We paid the extra 12 pounds to see this mortuary temple of Ramses II. It was another massive monument built to honor himself, yet it is relatively small compared to other temples. It had a flat, easy surface for walking and took only about ten minutes to go through with our guide. He had very little to say about the site, so we wandered around the terribly weathered columns, statues and walls that Ramses II ironically crafted as his prized masterpiece. There were the broken colossal statues of Ramses II that many people (in)correctly credit as the inspiration for Shelley's poem, "Ozymandias." In his poem, it states: "Two vast and trunkless legs of stone stand in the desert... near t...Read More

Member Rating 2 out of 5 on March 15, 2002

Ramesseum (Mortuary Temple of Ramses II)
West Bank
Luxor, Egypt

Ramses VI Tomb

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Attraction | "Tomb of Ramses VI"

Ramses VI Tomb Photo, Luxor, Egypt
Quote:
Ramses VI Outside you face a tall white mountain of rock. Near the base a black hole beckons you to enter one of the 64 tombs of the Valley of the Kings. It was the first tomb we entered and my first word was "WOW". I was struck by the colors first, and the incredible designs and hieroglyphic images second. We walked down a wooden pathway, wide enough for three people, that was surrounded by pure Egyptian art all around us. Paintings and text assisted pharaohs into the afterlife, providing them with directions and necessary knowledge before they entered the boat of Ra, their sun god who visited the Valley of Kings nightly. Once aboard, they were brought to Osiris, god of...Read More

Member Rating 4 out of 5 on March 15, 2002

Ramses VI Tomb
Valley of the Kings, West Bank
Luxor, Egypt

Ramses III Tomb

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Attraction | "Tomb of Ramses III"

Ramses III Tomb Photo, Luxor, Egypt
Quote:
The thing that strikes you first about this tomb is that all the colored images and hieroglyphics are behind a shield of dirty smudged plastic throughout the tomb. Only one small area, near a pillar where the plastic had broken off, allowed us to see the real thing. (And of course, there was a tomb attendant standing there, quick to smile and point it out in hopes that you'd thank him profusely and tip him generously for your apparent stupidity in your complete unawareness of that missing piece of plastic...sorry, guess the suffocating heat got to me. We smiled in acknowledgment instead, and declined his opportunity to take another photo in ‘his' tomb, thereby forgoing another tip...You're supposed...Read More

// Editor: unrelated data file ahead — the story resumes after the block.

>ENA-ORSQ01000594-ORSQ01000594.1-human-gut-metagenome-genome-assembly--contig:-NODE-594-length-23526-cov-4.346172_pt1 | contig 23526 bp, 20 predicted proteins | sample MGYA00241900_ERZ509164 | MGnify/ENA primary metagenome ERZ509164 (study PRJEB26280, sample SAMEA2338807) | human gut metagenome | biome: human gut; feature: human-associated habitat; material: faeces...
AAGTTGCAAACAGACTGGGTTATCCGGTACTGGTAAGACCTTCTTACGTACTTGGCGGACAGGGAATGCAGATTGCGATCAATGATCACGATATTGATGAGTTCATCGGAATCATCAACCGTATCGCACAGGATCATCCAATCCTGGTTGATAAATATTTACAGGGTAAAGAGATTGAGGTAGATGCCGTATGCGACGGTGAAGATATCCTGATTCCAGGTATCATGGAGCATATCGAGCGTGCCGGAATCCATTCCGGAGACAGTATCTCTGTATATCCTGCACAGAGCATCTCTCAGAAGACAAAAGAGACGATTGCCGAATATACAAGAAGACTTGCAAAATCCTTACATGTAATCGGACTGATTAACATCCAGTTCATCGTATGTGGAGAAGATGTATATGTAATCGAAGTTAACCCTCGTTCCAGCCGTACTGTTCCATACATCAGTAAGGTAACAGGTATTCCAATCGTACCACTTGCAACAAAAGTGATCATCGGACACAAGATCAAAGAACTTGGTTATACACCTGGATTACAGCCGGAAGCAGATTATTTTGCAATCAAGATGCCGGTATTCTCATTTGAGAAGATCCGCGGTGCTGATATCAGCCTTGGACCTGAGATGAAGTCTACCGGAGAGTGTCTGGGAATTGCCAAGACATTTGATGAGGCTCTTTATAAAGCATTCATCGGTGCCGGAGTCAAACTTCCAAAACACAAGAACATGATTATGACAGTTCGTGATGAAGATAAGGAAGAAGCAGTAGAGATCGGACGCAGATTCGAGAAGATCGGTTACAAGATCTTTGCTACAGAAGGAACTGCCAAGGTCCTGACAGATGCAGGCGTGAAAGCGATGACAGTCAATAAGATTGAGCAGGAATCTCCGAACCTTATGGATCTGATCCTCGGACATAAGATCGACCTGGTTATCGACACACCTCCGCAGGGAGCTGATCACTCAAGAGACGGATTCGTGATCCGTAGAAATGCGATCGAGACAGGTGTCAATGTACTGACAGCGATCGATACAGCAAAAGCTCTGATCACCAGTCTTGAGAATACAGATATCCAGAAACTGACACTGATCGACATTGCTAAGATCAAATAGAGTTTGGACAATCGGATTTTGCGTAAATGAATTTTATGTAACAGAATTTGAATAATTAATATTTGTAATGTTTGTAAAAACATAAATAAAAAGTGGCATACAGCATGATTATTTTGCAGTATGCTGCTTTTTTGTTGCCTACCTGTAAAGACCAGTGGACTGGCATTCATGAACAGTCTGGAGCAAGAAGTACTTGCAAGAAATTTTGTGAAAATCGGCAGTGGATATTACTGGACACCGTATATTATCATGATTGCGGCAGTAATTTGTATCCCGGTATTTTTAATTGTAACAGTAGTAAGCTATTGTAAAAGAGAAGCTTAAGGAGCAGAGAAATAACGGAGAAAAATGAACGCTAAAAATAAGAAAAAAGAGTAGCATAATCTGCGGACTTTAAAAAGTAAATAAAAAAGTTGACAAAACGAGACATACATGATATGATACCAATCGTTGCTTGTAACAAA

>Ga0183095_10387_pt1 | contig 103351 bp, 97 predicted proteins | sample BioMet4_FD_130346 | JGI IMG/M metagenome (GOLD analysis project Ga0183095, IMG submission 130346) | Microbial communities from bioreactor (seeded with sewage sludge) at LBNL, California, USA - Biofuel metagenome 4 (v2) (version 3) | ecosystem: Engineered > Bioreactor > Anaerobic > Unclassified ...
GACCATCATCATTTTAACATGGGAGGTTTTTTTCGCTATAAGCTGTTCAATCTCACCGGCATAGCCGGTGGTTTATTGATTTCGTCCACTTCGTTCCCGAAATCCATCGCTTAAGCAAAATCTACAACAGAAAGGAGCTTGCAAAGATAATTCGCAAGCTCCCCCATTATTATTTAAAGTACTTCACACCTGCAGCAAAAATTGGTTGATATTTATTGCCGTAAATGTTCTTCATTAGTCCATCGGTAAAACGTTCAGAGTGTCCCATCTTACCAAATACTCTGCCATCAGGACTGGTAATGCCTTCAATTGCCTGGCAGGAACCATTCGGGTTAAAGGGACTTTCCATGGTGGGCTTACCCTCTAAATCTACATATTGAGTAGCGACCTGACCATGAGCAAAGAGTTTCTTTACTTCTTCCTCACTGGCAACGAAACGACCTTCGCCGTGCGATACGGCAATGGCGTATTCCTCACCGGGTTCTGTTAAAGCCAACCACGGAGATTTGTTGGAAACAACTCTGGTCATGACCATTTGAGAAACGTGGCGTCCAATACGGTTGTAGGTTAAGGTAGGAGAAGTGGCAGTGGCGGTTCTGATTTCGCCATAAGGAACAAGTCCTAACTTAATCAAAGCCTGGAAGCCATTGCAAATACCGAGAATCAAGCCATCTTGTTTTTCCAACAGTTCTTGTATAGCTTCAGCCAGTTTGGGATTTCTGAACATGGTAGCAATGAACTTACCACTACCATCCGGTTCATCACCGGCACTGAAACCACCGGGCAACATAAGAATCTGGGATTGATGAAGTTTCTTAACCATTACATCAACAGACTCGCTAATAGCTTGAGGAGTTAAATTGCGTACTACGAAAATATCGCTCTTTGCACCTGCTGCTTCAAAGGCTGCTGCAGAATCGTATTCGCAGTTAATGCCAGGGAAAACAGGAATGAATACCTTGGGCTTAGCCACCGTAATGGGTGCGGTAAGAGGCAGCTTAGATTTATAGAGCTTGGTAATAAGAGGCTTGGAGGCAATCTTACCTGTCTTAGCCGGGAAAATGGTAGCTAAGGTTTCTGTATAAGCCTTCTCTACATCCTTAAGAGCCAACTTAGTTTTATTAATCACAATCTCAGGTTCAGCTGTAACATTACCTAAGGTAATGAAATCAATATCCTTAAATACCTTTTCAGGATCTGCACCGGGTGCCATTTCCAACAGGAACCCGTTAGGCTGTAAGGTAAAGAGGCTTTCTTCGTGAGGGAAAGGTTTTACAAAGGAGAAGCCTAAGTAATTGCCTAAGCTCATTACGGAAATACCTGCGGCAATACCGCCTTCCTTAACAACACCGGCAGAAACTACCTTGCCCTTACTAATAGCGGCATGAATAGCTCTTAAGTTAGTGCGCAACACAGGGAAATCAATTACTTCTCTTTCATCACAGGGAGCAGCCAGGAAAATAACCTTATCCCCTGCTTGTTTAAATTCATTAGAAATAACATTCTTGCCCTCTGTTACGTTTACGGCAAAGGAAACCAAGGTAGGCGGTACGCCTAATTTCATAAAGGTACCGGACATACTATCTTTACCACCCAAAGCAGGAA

Member Rating 3 out of 5 on March 15, 2002

Ramses III Tomb
Valley of the Kings, West Bank
Luxor, Egypt

Tomb of Amenophis II

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Attraction

Tomb of Amenophis II Photo, Luxor, Egypt
Quote:
Amenophis II reigned from 1427 to 1401 BC. His tomb was the 35th one discovered in the Valley of the Kings. This tomb had just re-opened last month after being closed to the public for five years. There were still men on the scaffolding near the entrance cleaning the ceiling, and we could smell fresh paint that turned out to be varnish on the new wooden stairs. The entry passageway has more than 90 steps slanting downward, and is built over a large pit that was meant to trap grave robbers. It's one of the deepest tombs in the Valley of the King. Amenophis' designer was tricky! Not only did he have this big pit to deter unwanted visitors, but also led them to believe that the tomb w...Read More

Member Rating 4 out of 5 on March 16, 2002

Tomb of Amenophis II
West Bank, Thebes
Luxor, Egypt

Merneptah Tomb

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Attraction | "Tomb of Merneptah"

Merneptah Tomb Photo, Luxor, Egypt
Quote:
We saw his mummy in the Cairo Museum (it was the whitish one with half-eaten toes and fingers...supposedly salt crystals caused his skin to turn white when he drowned...perhaps as the Egyptians claim, following Moses across the Red Sea in the Exodus), and now we saw his tomb! Merneptah was the son of Ramses II. He ruled only a short time, thus the simple tomb. Entering, we descended another steep passage unadorned with vivid hieroglyphics, or artistic images seen in other tombs. There were faint, faint images of Osiris, Isis and Re, guardians of the dead, that decorated the long, 80 meter corridor. At the bottom of the stairs, laid his simple, rectangular granite sarcophagus. Other...Read More

Member Rating 4 out of 5 on March 16, 2002

Merneptah Tomb
West Bank, Thebes
Luxor, Egypt

Amonherkhopeshef Tomb

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Attraction | "Tomb of Amonherkhopeshef"

Amonherkhopeshef Tomb Photo, Luxor, Egypt
Quote:
Amonherkhopeshef was a little prince, being groomed by his father, Ramses III to be the next pharaoh someday. But for some reason he died around age nine. Back then it was fairly common for children to die, apparently from accident, disease, or simply from the imbreeding among royalty. In his tomb, the colors of the walls were decorated in vivid aquamarine blues and oranges in addition to standard colors of gold and black. Images were of the prince being introduced to different deities, such as Anubis, Thoth, and Ptah. Realistic and almost life-sized figures jumped off the walls. In fact, this tomb was considered the best preserved with the brightest paintings until the marvelous...Read More

Member Rating 4 out of 5 on March 16, 2002

Amonherkhopeshef Tomb
West Bank, Thebes
Luxor, Egypt

Nefertari's Tomb

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Attraction | "Tomb of Queen Nefertari"

Nefertari's Tomb Photo, Luxor, Egypt
Quote:
Nefertari's tomb was awesome! Once inside, all we could do was mutter "wow" repeatedly, staring in awe at the vivid, brightly painted images that decorated the ceilings and walls. A visual feast for surprised eyes. Life-like, richly detailed pictures looked like it had been painted last year, not 3000 years ago. The American Getty Institute along with the Egyptian Antiquities Organization spent six million dollars and seven years restoring and preserving this tomb. It was opened to the public in 1995 at the cost of 200 pounds per person. Years later the number of people allowed to visit is still restricted to 150 per day, but the price has dropped to 100 pounds ($35 US)for the ten minute vi...Read More

Member Rating 4 out of 5 on March 16, 2002

Nefertari's Tomb
Valley of the Queens, West Bank
Luxor, Egypt